My heart sank whenever a patient said to me that his or her ambition was to be happy: I knew that he or she was destined for misery because happiness is not the kind of thing that can be aimed at like the bullseye of a target, and that trying to aim at it is therefore an exercise in futility.
There is no subject upon which it is easier to be banal than happiness and happiness research, so-called, fills me with immediate gloom. There was a paper, however, in a recent edition of the Lancet that filled me with glee: it asked whether happiness was good for health and found that it wasn’t.
It is true that previous research, according to the authors, had found that happy people live longer, but that does not mean that it was their happiness that caused them to live longer. People who have bad health tend to be less happy at the outset than people with good health; the authors therefore set out to examine the question of whether happiness was an independent factor in mortality.
As is now the custom, their research was on a huge scale. They took 719,671 women in England and Scotland between the ages of 55 and 63 and followed them up for 10 years, during which 4 per cent of them died. At the outset of the study they asked the women how much of the time they were happy, and they controlled for such potentially health-damaging variables as obesity, smoking and drinking, in order to find out whether happiness per se prolonged life.
I was mildly surprised to read that 39 per cent of the women reported being happy ‘most of the time,’ while another 44 per cent were ‘usually’ happy; only 17 per cent reported being unhappy. Moreover, those who reported being happy rarely became unhappy, and vice versa: it was as if happiness were almost a matter of disposition (at least in English and Scottish conditions).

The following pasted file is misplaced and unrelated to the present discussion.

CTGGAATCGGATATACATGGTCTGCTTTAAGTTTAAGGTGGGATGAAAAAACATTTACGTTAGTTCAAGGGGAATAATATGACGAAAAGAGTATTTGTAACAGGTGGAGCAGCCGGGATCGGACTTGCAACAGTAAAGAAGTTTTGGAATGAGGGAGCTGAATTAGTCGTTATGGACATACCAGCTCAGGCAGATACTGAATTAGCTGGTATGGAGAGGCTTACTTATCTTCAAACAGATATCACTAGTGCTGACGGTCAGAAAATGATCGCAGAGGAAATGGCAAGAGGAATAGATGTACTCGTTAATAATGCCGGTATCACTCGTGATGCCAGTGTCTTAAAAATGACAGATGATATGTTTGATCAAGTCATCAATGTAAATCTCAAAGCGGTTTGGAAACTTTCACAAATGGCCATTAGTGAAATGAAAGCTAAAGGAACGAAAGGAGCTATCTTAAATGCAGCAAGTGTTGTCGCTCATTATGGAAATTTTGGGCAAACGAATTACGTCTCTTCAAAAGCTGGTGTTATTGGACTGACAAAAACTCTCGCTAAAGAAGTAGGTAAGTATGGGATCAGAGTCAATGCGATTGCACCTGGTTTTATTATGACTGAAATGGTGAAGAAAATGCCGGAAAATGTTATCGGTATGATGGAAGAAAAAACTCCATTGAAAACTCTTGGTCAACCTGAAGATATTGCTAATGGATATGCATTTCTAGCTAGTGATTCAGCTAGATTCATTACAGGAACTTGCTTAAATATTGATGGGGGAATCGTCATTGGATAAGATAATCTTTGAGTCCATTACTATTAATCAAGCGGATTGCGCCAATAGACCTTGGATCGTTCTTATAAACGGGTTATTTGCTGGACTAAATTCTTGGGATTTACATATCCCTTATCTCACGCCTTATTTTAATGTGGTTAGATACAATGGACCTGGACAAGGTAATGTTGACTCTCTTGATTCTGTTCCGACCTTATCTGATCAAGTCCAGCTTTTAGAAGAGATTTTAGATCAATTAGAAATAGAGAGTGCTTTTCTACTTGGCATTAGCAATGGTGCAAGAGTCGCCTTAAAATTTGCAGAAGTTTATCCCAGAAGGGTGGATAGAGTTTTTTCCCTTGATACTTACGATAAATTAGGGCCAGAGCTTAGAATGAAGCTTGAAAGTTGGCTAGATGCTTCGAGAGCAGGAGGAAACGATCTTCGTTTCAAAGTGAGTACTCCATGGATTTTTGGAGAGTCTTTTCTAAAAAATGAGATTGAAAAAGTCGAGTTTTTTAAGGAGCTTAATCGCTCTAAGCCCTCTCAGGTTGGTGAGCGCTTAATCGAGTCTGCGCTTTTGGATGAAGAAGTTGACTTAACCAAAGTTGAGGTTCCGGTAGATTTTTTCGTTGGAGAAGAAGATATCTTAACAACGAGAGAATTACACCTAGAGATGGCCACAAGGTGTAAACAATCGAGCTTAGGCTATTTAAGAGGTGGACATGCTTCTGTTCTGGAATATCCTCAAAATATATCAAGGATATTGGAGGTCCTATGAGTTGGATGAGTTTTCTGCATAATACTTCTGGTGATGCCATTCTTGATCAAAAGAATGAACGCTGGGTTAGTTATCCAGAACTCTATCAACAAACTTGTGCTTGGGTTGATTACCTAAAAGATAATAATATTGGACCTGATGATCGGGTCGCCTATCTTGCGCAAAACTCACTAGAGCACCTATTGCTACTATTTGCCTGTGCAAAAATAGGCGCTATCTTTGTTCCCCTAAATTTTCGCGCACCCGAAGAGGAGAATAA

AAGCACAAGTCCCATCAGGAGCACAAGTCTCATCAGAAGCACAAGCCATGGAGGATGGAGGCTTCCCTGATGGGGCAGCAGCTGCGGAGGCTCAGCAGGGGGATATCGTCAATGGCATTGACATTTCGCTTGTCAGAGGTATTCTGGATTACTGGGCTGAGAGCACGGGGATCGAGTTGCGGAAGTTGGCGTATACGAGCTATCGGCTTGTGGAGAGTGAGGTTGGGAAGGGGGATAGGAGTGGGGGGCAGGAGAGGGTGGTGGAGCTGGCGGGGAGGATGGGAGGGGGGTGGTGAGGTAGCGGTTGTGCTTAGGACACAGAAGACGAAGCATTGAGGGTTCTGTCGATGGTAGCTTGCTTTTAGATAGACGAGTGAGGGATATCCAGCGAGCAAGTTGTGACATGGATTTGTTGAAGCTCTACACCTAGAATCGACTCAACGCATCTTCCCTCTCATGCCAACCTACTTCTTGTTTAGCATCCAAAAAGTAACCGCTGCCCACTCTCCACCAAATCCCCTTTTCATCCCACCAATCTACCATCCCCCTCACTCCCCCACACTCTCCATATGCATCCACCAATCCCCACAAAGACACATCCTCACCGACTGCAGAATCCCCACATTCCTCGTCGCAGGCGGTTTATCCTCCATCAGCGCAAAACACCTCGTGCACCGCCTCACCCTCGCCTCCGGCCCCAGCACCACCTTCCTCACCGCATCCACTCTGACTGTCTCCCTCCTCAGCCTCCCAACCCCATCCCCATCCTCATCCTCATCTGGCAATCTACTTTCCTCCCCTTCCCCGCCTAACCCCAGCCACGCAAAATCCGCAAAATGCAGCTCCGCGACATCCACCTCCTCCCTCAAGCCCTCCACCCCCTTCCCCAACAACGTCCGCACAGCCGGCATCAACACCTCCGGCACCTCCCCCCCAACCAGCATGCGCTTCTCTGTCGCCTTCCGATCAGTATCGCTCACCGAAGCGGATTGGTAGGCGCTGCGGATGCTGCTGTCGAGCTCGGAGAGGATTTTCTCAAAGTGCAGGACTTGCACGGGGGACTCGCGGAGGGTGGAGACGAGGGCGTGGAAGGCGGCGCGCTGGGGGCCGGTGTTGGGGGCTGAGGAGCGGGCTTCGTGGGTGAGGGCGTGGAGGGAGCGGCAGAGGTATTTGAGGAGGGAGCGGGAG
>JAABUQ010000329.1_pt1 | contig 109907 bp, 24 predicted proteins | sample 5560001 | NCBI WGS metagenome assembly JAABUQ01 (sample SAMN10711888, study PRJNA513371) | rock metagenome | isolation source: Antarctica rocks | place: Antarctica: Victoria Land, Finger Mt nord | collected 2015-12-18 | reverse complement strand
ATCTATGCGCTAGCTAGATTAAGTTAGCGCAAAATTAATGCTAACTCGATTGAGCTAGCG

The factors that were most closely associated with happiness were living with a spouse or partner, strenuous exercise, participation in a religious group, age (the older the happier) and lack of education, with the most educated being less happy. Ignorance, it seems, really is bliss, though it does not actually cause bliss. There was a slight association of relative poverty with unhappiness, but not as great as some people might have anticipated.
As for unhappiness, it was most strongly associated with poor sleep and smoking. Whether smoking causes unhappiness, or unhappiness causes smoking, or they are both associated with something else, the paper does not attempt to answer.
Here I must issue the warning which everyone ignores whenever he has his own particular axe to grind: statistical association does not denote causation.
Women who had reported being unhappy at the outset of the study had a rate of death 1.29 times greater than that of happy women: a small increase for this kind of research, but statistically significant (i.e. it was unlikely to have arisen by chance). But when the figures were controlled for various initial risk factors for disease, the association disappeared. Happiness by itself did not preserve life.
As with most happiness research, the authors could not escape banality altogether. The opening sentence of the summary of their paper reads ‘Poor health can cause unhappiness and poor health increases mortality.’ Is anything worth saying whose denial would be fatuous, for example that poor health cannot cause unhappiness or that poor health does not increase mortality?
The results of this study, even if believable, cannot be extended to all demographic groups. For example, among males aged 20 – 49 in England and Scotland suicide is the commonest cause of death, accounting for nearly a quarter of all deaths. Happiness would presumably preserve their lives.
First published in PJ Media.